4. Use your spell-checker. I take my correspondence seriously. It reflects on me. As a publishing executive, the bar is even higher. If I misspell words, use bad grammar or punctuation, then it reflects negatively on me and my company. Lapses in grammar or punctuation can be forgiven. But misspelled words are just too easy to correct. That’s why God gave us spell-checkers. Make sure yours is turned on.
  5. Re-read your e-mail before you send it. I try to do this with every single message. My fingers have difficulty keeping up with my brain. It is not unusual for me to drop a word or two as I am racing to transcribe a thought. Therefore, it’s a good idea to re-read your messages and make sure that you are communicating clearly and observing good e-mail etiquette.


Categories: Uncategorized

Is Telecom Industry in a Fix over 3/4G

August 27, 2013 2 comments

Is it really the indecisiveness of the Government On 3G License Auction or the Industry Itself is not ready (or pushing) for it?

While almost all of the telecom operators in Pakistan are doing (or have done) scenario planning on License auction and Prepared the Business Plans, the push from the industry is not yet visible. There could be many reasons to it. The first and foremost is the clarity on the renewal of GSM licenses. Whether Operator is required to pay the same Licensing fee or there will be a policy review will happen – it is not known yet. Some 291 Million USD needs to be paid if the renewal will be on the same conditions at which the license was awarded.

Another issue is a limbo in PTA affairs. Without a functional Regulator, it is almost impossible to move ahead with the plan – with no chairman, member technical and member finance on board there are no proceedings on this Subject. Even a consultation contract ( on 3G licensing strategy ) cannot be signed before the appoint of chairman and subsequent filling of  the available slots.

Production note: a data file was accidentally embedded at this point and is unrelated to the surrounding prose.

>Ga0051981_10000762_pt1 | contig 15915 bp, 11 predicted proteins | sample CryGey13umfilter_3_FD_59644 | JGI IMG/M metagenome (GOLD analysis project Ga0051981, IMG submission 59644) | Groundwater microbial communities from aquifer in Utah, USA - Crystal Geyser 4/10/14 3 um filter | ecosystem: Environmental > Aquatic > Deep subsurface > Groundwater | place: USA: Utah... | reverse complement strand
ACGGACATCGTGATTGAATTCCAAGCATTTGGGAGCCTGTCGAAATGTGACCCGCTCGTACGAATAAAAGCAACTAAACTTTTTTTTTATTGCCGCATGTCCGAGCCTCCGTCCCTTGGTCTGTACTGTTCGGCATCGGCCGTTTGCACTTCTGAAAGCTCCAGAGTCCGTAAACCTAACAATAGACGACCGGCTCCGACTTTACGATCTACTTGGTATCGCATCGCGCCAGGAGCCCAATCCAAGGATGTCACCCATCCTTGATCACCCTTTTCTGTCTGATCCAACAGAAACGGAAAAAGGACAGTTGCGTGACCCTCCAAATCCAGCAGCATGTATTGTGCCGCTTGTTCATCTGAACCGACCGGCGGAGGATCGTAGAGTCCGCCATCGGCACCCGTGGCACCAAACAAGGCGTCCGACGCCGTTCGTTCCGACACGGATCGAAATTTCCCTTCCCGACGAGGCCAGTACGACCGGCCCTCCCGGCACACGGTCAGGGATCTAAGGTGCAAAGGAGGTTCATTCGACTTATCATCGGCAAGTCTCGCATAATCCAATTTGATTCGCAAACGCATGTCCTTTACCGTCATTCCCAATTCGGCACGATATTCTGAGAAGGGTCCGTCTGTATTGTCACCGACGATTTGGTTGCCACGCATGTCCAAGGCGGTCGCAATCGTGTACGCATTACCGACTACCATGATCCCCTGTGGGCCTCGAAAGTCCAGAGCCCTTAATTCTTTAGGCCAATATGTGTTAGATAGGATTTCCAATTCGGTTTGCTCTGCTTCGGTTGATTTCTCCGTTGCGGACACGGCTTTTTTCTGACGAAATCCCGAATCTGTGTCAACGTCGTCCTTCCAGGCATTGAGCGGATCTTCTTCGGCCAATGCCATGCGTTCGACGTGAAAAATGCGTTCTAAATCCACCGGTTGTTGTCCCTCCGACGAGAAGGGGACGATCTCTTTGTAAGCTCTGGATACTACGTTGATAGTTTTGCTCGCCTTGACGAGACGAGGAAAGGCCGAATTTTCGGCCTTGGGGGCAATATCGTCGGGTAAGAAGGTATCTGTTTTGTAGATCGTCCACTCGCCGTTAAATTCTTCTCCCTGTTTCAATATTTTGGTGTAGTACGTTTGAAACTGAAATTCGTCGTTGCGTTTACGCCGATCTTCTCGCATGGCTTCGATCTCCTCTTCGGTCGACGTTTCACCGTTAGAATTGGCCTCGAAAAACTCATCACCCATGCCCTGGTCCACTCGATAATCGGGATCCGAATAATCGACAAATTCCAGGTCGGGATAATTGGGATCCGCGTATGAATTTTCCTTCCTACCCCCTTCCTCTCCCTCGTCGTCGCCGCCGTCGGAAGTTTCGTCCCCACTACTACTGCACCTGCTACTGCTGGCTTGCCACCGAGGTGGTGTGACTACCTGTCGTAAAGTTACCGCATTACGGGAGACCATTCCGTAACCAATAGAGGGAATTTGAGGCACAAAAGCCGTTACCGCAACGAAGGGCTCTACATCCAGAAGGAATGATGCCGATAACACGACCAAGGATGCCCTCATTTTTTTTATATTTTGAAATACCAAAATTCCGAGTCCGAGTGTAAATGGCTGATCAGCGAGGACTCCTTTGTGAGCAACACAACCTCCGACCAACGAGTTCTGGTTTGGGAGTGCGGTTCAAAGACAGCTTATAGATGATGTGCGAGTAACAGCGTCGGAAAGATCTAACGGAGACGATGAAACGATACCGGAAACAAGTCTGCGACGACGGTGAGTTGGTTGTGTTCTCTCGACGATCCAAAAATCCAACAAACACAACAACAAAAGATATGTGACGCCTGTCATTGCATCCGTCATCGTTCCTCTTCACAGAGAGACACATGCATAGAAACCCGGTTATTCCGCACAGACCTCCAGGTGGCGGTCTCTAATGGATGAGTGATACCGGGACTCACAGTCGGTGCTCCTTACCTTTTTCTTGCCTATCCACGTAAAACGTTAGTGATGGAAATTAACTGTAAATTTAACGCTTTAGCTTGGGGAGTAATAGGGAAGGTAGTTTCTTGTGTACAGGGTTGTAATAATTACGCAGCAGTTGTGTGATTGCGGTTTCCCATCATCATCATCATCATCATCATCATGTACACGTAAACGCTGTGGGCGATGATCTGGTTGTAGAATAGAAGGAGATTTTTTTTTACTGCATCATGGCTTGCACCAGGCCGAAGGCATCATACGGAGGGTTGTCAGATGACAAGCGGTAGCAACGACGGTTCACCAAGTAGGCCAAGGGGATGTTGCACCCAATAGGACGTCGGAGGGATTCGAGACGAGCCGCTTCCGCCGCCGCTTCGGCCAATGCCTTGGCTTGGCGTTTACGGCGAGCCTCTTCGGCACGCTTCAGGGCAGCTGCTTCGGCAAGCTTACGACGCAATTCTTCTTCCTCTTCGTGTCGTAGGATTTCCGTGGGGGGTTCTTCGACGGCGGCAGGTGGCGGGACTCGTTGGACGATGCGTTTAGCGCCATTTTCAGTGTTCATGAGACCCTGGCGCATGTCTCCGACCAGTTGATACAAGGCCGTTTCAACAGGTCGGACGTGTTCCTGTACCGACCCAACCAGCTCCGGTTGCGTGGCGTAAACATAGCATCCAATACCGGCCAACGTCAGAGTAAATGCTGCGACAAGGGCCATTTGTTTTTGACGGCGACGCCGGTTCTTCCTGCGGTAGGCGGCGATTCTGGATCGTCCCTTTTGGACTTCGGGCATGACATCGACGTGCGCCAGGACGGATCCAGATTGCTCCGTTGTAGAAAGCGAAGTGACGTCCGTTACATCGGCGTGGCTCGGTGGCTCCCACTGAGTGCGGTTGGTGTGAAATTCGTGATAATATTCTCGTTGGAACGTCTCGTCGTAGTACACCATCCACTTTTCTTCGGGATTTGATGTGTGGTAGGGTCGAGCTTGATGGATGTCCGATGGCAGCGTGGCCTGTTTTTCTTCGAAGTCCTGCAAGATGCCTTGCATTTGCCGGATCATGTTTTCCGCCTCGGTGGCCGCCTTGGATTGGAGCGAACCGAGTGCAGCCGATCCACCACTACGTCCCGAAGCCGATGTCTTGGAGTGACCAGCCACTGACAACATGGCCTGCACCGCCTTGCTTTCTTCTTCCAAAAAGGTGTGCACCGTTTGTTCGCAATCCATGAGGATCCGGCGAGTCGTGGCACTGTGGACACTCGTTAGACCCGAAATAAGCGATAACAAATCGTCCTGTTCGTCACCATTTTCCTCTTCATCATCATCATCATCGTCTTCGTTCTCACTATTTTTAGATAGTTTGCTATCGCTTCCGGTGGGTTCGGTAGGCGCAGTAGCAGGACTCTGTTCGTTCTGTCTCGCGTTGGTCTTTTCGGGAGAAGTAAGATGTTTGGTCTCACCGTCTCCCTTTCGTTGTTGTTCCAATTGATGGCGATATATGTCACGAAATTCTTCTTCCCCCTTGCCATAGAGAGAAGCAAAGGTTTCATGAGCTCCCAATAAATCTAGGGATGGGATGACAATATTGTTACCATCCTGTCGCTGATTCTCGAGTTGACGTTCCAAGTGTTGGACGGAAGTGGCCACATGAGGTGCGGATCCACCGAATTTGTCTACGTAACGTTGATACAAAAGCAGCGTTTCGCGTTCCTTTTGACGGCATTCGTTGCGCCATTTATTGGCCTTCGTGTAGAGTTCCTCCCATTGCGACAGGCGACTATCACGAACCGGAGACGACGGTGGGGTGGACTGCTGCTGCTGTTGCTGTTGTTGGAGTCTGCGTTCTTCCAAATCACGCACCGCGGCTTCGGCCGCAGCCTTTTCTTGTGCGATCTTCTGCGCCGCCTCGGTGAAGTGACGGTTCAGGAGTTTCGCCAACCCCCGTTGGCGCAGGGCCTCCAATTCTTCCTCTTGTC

While few operators have already deployed some sites and have completed the testing on the possible technical scenarios, it will still require a major overhaul of network infrastructure. Pundits are predicting that the licensing cost itself could start from 300 Million USD, on top the cost of the upgrades on the infrastructure is a major investment decision. Though the financing cost may stabilize a bit but Devaluation of PKR ( expected to reach 110 by end of the year) is a big challenge.

Cost of running the business is going up, maintenance and diesel for generators are the major contributors along with “other cost” related to security of sites and personal – having direct implications on the margins. Cost cutting measures are visible in marketing expenses, human resource optimization and retail strategy.

Pakistani telecommunication  industry is still segmented into two entity verticals, data and Voice. While Focus of Mobile Operators remained on Voice revenues mostly (due to volumes)  , globally Mobile  operators focus has changed to Data and developing the ecosystem for pulling the data traffic. The  data network operators have kept themselves isolated (couldn’t understand why), focusing only on selling the network connectivity. Though CDMA and Wimax operators have tried (to an extent)  to bring the voice through same Account without a major strategy or a focus. The efforts remained mostly to fulfill the license obligations instead of launching Voice as a full fledge commercial service. However continuous technology innovation also played a major role with CDMA and Wimax getting Obsolete worldwide and chip manufactures (for CPEs & handsets) also published the EOL plans for these technologies.